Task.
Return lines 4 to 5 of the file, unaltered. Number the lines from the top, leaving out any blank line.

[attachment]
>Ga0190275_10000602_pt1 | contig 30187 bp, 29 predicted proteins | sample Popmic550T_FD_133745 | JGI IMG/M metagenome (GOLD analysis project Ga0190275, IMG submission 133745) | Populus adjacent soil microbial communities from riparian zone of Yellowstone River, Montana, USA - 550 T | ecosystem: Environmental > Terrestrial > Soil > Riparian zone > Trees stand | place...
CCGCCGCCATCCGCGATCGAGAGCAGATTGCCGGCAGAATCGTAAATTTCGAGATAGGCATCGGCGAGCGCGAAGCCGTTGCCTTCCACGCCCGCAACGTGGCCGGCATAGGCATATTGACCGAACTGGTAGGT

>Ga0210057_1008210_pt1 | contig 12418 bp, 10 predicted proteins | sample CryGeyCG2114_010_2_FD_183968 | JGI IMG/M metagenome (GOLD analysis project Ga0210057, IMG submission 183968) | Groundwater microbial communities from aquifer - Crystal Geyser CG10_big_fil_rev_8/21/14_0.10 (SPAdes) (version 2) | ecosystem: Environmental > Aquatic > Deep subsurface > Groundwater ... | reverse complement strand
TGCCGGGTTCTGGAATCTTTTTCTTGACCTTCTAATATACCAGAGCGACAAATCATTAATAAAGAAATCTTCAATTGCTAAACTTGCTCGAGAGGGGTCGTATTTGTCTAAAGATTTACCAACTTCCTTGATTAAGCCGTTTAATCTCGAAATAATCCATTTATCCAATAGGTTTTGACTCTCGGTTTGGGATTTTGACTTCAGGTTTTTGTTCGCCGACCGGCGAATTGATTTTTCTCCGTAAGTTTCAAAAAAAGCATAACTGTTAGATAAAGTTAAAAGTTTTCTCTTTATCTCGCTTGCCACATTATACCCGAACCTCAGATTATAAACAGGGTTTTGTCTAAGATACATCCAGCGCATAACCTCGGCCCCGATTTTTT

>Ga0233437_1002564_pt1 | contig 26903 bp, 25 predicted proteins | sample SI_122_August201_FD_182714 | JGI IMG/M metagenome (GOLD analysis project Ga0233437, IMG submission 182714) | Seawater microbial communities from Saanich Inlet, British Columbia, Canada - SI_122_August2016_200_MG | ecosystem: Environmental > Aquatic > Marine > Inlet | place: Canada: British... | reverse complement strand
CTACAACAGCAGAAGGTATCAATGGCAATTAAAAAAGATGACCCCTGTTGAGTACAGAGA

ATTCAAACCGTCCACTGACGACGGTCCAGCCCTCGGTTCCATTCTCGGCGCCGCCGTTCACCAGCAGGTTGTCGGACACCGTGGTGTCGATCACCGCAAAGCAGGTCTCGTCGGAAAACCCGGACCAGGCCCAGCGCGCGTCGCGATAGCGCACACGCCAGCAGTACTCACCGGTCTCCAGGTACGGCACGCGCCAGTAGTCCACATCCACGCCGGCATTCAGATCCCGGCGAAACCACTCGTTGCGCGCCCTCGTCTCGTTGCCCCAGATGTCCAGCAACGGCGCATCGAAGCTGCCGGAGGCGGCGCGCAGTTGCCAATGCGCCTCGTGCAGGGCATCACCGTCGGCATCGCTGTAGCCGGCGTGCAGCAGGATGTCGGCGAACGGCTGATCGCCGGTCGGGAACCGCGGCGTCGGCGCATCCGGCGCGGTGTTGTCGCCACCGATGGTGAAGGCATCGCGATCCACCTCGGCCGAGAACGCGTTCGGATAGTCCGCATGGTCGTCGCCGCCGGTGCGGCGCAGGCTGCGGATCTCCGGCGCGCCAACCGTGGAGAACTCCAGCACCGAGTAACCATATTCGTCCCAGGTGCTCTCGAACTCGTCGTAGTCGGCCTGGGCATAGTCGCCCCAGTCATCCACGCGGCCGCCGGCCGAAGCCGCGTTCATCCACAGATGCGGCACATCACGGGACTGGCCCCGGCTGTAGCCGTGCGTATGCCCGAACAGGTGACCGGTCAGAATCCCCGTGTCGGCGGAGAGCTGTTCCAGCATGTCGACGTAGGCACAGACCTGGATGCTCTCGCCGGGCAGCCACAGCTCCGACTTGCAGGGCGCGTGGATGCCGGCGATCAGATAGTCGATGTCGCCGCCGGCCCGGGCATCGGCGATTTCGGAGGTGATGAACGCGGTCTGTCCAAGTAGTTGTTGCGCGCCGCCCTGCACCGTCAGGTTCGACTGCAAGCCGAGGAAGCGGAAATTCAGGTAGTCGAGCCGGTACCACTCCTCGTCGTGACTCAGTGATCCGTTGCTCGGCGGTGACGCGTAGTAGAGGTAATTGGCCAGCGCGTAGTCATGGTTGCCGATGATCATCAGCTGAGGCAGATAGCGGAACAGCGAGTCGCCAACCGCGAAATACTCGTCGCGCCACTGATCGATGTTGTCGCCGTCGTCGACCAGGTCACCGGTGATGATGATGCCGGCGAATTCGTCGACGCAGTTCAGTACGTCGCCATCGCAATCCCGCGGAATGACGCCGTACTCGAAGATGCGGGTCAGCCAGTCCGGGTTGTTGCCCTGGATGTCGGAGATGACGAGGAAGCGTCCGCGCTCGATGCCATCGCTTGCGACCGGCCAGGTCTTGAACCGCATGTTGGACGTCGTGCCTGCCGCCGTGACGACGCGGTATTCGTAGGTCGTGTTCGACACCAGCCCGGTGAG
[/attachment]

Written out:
TGCCGGGTTCTGGAATCTTTTTCTTGACCTTCTAATATACCAGAGCGACAAATCATTAATAAAGAAATCTTCAATTGCTAAACTTGCTCGAGAGGGGTCGTATTTGTCTAAAGATTTACCAACTTCCTTGATTAAGCCGTTTAATCTCGAAATAATCCATTTATCCAATAGGTTTTGACTCTCGGTTTGGGATTTTGACTTCAGGTTTTTGTTCGCCGACCGGCGAATTGATTTTTCTCCGTAAGTTTCAAAAAAAGCATAACTGTTAGATAAAGTTAAAAGTTTTCTCTTTATCTCGCTTGCCACATTATACCCGAACCTCAGATTATAAACAGGGTTTTGTCTAAGATACATCCAGCGCATAACCTCGGCCCCGATTTTTT

>Ga0233437_1002564_pt1 | contig 26903 bp, 25 predicted proteins | sample SI_122_August201_FD_182714 | JGI IMG/M metagenome (GOLD analysis project Ga0233437, IMG submission 182714) | Seawater microbial communities from Saanich Inlet, British Columbia, Canada - SI_122_August2016_200_MG | ecosystem: Environmental > Aquatic > Marine > Inlet | place: Canada: British... | reverse complement strand